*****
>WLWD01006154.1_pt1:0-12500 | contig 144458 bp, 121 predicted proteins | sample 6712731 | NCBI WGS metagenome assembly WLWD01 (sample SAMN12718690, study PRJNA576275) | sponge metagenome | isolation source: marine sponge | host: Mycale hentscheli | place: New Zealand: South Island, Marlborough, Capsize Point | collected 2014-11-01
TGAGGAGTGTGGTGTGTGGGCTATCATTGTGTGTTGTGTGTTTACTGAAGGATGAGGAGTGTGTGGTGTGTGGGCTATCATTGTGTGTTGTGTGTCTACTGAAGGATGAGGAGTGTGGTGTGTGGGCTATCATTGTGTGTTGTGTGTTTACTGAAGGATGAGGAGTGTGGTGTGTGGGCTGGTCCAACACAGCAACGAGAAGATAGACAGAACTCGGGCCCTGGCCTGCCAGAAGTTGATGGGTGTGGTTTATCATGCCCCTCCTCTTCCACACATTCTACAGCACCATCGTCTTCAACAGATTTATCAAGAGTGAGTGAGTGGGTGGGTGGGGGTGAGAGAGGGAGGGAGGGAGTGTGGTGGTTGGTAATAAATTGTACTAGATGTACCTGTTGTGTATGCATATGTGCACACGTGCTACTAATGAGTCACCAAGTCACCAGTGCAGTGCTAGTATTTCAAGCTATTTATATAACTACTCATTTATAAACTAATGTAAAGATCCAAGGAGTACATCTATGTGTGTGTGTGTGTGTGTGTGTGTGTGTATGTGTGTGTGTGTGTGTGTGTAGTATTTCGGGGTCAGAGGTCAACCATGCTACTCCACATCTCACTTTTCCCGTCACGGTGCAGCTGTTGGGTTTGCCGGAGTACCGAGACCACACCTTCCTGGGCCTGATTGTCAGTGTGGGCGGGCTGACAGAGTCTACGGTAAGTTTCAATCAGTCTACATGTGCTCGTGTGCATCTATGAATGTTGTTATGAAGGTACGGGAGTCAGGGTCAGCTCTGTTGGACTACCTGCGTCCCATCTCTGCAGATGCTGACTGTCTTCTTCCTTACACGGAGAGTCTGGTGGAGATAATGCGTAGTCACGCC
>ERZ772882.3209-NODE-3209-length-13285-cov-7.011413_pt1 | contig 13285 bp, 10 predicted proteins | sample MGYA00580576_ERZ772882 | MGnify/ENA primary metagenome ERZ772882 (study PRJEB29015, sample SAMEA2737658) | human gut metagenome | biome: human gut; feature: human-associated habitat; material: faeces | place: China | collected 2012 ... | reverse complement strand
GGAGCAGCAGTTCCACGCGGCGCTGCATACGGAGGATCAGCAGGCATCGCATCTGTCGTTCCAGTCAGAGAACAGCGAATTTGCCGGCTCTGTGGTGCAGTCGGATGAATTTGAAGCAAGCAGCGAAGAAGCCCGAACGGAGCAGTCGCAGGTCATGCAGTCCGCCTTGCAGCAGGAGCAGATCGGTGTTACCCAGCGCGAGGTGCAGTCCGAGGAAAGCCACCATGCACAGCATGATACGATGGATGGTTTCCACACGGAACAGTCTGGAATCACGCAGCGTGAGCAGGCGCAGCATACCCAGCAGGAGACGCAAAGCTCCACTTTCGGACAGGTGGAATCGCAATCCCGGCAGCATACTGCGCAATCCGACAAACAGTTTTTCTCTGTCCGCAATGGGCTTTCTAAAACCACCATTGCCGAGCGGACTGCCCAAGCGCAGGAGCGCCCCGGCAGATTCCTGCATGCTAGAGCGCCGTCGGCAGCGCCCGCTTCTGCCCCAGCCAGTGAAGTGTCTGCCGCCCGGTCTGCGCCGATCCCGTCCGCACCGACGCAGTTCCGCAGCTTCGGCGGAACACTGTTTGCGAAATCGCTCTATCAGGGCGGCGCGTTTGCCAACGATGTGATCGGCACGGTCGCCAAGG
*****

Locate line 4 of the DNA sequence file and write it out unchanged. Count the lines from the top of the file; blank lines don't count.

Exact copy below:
GGAGCAGCAGTTCCACGCGGCGCTGCATACGGAGGATCAGCAGGCATCGCATCTGTCGTTCCAGTCAGAGAACAGCGAATTTGCCGGCTCTGTGGTGCAGTCGGATGAATTTGAAGCAAGCAGCGAAGAAGCCCGAACGGAGCAGTCGCAGGTCATGCAGTCCGCCTTGCAGCAGGAGCAGATCGGTGTTACCCAGCGCGAGGTGCAGTCCGAGGAAAGCCACCATGCACAGCATGATACGATGGATGGTTTCCACACGGAACAGTCTGGAATCACGCAGCGTGAGCAGGCGCAGCATACCCAGCAGGAGACGCAAAGCTCCACTTTCGGACAGGTGGAATCGCAATCCCGGCAGCATACTGCGCAATCCGACAAACAGTTTTTCTCTGTCCGCAATGGGCTTTCTAAAACCACCATTGCCGAGCGGACTGCCCAAGCGCAGGAGCGCCCCGGCAGATTCCTGCATGCTAGAGCGCCGTCGGCAGCGCCCGCTTCTGCCCCAGCCAGTGAAGTGTCTGCCGCCCGGTCTGCGCCGATCCCGTCCGCACCGACGCAGTTCCGCAGCTTCGGCGGAACACTGTTTGCGAAATCGCTCTATCAGGGCGGCGCGTTTGCCAACGATGTGATCGGCACGGTCGCCAAGG